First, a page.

Learn allergen names at the supermarket.

I started doing this while I was travelling around Europe. I realised that I didn’t know all the different names for the different types of nuts but at that point there wasn’t Europe data roaming, or at least as a poor student I didn’t want to pay the exorbitant prices. I didn’t have a dictionary to hand either, so while I was in the supermarket I went to the aisle with all the packets of nuts and I started writing down all the names. I have to thank my Mum for this because she made sure I could recognise all the different nuts I was allergic to in their various forms by taking me to the nut aisle on our family food shops and if she was eating nuts around me, she’d make sure I’d know what they were.

Boil eggs in a kettle.

While I was backpacking in India, my friends and I spent our first few weeks teaching in a school for underprivileged children. We were staying on site at the school but there were no cooking facilities. There were a few restaurants around and market stands around but it wasn’t that accessible and on Sundays many weren’t open. So along with buying raw fruit and vegetables that wouldn’t go off overnight in the heat we would also buy eggs and boil them in the kettle that came with the apartment.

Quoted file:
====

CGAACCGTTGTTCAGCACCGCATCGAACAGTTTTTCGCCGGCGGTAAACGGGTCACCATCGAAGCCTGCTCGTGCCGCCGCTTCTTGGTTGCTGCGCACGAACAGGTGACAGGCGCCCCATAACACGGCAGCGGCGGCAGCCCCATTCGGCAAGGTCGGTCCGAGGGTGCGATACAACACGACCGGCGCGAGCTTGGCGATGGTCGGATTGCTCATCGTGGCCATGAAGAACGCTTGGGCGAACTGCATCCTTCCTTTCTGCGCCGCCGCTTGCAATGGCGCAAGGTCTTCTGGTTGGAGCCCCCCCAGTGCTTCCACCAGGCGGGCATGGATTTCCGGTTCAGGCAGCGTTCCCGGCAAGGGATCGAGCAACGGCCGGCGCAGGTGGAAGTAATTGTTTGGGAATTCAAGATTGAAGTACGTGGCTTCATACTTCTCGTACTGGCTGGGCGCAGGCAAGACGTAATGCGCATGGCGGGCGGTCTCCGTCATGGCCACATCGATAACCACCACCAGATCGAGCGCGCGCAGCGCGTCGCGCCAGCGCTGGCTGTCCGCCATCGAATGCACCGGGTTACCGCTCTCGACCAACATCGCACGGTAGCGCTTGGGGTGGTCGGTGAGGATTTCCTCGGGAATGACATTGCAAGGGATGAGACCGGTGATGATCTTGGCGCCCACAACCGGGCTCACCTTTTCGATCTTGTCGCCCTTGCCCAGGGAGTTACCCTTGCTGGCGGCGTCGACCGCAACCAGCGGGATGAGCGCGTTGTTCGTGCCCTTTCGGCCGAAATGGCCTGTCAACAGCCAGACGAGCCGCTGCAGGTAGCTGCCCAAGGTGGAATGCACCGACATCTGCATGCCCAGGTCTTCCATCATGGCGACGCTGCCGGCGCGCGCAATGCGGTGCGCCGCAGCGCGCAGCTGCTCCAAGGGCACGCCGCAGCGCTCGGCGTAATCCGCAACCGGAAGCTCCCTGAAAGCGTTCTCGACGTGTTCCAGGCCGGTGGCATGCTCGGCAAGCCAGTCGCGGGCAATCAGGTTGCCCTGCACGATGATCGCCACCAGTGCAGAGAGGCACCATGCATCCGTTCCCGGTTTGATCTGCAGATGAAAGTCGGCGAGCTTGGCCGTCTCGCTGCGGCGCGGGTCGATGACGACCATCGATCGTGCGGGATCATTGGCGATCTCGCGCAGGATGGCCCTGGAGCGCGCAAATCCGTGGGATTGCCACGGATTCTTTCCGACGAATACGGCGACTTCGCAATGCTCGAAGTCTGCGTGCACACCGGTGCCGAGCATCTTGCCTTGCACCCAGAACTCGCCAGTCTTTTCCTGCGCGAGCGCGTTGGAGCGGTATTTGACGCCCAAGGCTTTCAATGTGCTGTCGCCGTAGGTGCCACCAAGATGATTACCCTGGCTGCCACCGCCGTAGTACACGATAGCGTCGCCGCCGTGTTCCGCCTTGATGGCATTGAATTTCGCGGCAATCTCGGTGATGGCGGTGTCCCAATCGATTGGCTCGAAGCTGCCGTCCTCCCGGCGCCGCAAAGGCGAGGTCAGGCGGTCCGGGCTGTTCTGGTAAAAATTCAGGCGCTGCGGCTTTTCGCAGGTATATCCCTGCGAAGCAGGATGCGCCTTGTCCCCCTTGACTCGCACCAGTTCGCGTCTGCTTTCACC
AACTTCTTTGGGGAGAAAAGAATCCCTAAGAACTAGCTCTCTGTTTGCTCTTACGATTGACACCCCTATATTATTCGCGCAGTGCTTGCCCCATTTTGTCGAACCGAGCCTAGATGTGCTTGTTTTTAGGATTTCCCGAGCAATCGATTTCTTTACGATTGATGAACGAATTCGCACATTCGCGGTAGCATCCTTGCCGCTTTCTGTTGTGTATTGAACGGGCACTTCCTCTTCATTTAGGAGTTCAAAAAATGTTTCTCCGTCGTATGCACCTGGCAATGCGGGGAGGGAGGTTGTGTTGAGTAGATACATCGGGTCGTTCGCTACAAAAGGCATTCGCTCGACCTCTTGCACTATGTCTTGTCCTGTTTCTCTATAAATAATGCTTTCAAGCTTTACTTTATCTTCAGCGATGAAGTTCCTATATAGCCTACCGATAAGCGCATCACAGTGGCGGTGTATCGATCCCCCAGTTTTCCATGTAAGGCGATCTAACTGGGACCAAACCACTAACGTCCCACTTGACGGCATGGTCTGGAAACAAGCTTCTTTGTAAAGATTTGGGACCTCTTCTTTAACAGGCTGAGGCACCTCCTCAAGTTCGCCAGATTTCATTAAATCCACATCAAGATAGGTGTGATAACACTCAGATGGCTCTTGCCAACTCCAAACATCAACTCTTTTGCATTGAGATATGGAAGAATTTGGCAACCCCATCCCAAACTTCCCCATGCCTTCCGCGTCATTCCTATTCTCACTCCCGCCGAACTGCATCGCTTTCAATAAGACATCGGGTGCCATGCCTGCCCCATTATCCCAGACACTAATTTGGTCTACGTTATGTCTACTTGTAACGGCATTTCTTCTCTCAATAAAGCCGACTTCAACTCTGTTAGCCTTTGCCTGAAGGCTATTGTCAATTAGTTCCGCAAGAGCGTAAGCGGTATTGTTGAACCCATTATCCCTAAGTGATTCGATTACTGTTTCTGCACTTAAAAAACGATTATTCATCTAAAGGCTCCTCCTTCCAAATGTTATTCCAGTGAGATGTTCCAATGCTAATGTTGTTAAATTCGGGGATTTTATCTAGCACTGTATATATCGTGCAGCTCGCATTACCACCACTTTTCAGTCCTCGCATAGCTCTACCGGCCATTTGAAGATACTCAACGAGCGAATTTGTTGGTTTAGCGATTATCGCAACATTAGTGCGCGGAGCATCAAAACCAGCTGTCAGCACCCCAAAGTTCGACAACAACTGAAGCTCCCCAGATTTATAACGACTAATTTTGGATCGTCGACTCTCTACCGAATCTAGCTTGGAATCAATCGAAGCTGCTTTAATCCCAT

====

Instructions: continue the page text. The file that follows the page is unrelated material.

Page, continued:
Have a (portable) cooker if you’re in rural area.

Now living on eggs and fruit and vegetables wasn’t sustainable long term for my friends and I while we were in South India, so we asked the school to get a gas cooker so we could cook. With some persuasion and our monetary contribution the school bought a small outdoor gas cooker and provided some pots, pans, utensils and crockery for us to use. The lesson is, sometimes you just have to ask for the stuff you need to live rather than suffering in silence.